going to be victimized by a hot goalie until
Sedin finally got one by Varlamov in the
waning moments of the second period.
Sedin, stationed in front of the net, picked
up Daniel Sedin’s rebound and beat
Varlamov with 4 seconds left in the period.
It capped a dominant period for
Vancouver, which outshot Colorado 16-8.
“In the second we just took the game
over,” said Shawn Matthias, who scored the
final goal. “I’d like to see how long we had
the puck. It seemed like we were rolling the
lines and cycling the puck. All four lines
were rolling.”
The Canucks continued to control the
play and tied it early in the third when
Dorsett deflected Dan Hamhuis’ shot over
the shoulder of Varlamov at 2:27. Bonino
gave Vancouver the lead when he corralled
a loose puck in the crease and put it in the
open net at 4:47.
“Seems like when they scored that late
goal with 4 seconds left in the second period that gave them some momentum going
into the third period,” Avalanche coach
Patrick Roy said.
Bonino got his second nearly five minutes
later when he beat Varlamov on the short
side to make it 4-2. Matthias iced with his
first goal at 13:10.
“A great play again by Higgy. He had
three guys on him, gave me the pass,”
Bonino said. “I was going to get squeezed
off if I didn’t put it on net. Sometimes they
go in, sometimes they don’t.”
Varlamov had 32 saves and John Mitchell
and Jamie McGinn had goals for the
Avalanche, which has lost three straight.
Colorado, which started last season 12-1, is
3-6-5.
�I spotted them two goals I felt like
I had to calm things down, in my mind as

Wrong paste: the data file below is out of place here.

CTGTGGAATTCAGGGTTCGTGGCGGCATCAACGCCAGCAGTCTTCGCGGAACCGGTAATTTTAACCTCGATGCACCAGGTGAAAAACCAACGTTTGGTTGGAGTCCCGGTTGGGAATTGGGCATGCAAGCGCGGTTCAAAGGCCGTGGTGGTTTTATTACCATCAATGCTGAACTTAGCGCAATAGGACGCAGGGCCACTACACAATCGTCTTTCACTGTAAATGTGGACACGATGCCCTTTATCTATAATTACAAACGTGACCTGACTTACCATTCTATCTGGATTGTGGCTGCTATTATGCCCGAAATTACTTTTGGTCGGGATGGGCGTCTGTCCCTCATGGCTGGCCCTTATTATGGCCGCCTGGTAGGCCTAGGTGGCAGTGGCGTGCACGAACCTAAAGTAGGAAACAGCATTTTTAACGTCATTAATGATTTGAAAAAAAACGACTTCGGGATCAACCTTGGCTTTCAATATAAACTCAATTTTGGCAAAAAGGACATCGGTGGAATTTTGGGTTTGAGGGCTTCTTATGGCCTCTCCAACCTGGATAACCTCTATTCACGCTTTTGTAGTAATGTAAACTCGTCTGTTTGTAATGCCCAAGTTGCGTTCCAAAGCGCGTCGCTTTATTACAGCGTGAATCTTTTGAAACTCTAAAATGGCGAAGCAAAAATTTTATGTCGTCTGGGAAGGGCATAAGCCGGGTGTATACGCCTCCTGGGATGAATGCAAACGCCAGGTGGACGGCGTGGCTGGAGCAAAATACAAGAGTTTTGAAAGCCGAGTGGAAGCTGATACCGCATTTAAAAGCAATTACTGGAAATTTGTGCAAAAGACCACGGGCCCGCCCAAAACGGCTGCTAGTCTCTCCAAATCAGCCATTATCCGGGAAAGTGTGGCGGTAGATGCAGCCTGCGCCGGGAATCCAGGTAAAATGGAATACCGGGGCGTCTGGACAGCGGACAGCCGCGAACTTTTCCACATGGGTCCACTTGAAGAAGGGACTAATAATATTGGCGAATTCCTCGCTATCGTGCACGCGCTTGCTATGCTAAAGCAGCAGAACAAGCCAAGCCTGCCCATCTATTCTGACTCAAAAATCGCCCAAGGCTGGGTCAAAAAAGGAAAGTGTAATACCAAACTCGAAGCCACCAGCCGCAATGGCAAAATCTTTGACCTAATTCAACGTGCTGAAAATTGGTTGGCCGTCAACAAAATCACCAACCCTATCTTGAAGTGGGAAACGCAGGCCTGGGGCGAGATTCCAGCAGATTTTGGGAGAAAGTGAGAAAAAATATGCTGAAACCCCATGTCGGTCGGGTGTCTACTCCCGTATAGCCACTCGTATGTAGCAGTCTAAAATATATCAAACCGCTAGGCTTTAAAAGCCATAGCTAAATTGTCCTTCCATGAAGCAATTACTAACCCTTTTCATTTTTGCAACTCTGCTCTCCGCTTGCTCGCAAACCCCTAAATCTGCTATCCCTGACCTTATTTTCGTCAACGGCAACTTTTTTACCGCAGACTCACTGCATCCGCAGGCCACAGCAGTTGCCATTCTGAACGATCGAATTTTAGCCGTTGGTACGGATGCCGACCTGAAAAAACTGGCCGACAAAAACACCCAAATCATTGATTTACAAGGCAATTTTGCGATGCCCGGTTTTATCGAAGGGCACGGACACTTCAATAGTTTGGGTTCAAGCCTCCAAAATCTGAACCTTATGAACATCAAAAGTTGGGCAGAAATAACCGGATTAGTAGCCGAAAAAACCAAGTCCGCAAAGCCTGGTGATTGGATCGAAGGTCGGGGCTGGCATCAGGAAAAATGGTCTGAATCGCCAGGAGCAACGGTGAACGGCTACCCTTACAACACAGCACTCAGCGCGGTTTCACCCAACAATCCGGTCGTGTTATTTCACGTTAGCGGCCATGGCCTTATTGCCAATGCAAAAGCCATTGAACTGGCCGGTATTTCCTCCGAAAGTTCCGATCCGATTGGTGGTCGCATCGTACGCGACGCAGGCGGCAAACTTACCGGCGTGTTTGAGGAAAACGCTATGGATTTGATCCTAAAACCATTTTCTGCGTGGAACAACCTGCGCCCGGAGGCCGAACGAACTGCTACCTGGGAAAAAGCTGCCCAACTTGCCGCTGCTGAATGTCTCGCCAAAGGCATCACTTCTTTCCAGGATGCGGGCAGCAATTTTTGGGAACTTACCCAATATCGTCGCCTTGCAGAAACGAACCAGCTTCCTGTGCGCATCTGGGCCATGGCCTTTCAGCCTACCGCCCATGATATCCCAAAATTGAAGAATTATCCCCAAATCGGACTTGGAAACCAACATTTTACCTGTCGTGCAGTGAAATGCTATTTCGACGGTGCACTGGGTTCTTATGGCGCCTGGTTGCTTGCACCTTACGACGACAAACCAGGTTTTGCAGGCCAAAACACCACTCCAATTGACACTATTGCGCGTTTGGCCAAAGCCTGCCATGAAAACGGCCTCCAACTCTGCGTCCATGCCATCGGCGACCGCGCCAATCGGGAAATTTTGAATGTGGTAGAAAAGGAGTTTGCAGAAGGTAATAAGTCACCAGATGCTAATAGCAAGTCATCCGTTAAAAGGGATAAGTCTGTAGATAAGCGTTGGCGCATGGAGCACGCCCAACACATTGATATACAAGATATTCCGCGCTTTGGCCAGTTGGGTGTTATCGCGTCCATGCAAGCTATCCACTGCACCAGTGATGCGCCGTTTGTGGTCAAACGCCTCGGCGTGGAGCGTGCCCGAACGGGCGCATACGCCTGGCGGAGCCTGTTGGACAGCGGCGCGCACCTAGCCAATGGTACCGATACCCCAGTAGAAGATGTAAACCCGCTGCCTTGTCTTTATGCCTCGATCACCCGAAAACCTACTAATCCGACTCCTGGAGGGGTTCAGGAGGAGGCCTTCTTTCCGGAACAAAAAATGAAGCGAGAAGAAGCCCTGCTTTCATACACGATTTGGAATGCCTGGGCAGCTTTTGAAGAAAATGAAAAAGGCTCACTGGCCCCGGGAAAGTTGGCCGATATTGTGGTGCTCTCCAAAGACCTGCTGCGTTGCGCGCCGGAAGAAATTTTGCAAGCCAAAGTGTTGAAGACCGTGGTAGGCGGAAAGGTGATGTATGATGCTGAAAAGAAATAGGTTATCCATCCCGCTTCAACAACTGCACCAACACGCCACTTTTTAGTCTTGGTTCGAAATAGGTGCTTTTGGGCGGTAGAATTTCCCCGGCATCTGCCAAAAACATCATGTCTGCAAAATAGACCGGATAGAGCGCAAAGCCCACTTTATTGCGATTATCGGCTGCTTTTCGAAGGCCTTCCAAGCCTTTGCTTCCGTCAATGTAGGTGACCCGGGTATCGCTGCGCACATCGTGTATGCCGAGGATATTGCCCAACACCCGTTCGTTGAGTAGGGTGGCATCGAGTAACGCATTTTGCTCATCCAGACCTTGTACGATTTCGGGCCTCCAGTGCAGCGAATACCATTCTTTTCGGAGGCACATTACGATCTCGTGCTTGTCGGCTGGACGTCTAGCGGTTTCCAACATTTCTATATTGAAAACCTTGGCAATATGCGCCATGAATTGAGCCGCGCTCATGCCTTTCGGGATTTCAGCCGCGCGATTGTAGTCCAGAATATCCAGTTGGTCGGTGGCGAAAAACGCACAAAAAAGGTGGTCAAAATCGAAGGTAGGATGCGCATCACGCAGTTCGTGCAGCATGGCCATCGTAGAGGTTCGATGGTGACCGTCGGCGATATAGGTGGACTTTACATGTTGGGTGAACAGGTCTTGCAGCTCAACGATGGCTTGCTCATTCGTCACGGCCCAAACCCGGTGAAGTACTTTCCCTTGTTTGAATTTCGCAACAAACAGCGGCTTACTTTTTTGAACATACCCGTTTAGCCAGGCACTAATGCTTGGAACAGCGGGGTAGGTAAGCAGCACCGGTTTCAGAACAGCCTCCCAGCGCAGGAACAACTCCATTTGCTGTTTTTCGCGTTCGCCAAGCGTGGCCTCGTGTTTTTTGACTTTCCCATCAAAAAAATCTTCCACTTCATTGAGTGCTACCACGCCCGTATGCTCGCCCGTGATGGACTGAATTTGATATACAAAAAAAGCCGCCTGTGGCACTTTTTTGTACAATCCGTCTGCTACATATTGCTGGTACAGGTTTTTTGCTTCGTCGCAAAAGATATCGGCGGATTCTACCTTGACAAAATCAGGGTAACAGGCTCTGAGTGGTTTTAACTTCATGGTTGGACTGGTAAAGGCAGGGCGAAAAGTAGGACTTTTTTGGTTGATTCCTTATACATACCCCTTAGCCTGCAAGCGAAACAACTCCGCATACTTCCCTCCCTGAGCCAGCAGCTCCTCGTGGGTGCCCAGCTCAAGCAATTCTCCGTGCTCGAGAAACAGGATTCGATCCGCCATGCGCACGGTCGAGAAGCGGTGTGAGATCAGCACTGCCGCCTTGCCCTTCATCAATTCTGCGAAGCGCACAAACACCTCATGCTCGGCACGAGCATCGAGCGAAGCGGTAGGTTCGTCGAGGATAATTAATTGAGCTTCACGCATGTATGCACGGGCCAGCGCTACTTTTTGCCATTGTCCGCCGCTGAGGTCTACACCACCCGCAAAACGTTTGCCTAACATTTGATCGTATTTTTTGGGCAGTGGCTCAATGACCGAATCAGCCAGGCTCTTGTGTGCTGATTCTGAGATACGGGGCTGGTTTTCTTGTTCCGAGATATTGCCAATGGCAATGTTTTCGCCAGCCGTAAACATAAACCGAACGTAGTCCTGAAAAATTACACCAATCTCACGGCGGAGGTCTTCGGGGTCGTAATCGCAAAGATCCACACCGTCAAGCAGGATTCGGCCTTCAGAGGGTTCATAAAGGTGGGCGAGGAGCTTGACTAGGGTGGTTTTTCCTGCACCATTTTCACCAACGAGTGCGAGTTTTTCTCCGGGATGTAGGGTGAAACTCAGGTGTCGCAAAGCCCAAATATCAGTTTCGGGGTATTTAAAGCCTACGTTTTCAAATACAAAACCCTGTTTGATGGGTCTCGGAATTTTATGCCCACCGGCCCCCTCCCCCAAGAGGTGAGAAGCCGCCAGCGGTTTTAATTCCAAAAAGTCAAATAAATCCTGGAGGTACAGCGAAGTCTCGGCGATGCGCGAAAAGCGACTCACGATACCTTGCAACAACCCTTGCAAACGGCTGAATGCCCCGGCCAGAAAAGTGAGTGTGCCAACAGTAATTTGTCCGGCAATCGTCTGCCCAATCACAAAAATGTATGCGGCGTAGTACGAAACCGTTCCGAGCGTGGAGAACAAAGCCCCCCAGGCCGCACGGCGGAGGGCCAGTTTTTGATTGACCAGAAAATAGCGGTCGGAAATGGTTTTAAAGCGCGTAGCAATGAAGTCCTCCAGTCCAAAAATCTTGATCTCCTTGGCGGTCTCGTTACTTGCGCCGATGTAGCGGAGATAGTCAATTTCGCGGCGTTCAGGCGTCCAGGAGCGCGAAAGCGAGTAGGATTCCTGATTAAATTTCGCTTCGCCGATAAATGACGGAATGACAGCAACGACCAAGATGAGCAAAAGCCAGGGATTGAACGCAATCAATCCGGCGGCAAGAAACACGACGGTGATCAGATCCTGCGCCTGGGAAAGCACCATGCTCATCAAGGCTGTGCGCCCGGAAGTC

well. I needed to calm down and battle
through. We were able to get through
some penalty kills and the guys got
rewarded in the third period.’
Ryan Miller
Goaltender for Vancouver Canucks
The team had an impromptu meeting
after the game following Tuesday’s loss.
“We talked amongst ourselves, and I
think we’ll keep that at that,” captain
Gabriel Landeskog said. “We’ll keep that in
the dressing room. We have to be better.”
The Avalanche went ahead 1-0 on
Mitchell’s goal 1:15 into the game. He got a
drop pass from Alex Tanguay and beat
Miller with Colorado’s first shot of the
game.
McGinn made it 2-0 late in the first when
Jarome Iginla fed him with a pass from
behind the net and McGinn put the puck in
the top right corner at 16:33.
Nathan MacKinnon had a chance to make
it 3-0 in the second when he stole the puck
in the Vancouver zone but Miller made a
glove save.
“I spotted them two goals I felt like I had
to calm things down, in my mind as well,”
Miller said. “I needed to calm down and
battle through. We were able to get through
some penalty kills and the guys got rewarded in the third period.”
The Avalanche killed off all four of their
penalties and increased their streak to 29
straight penalty kills. It’s the longest for
the team in a single season since 2001-02.
O’Grady to step down as European Tour chief exec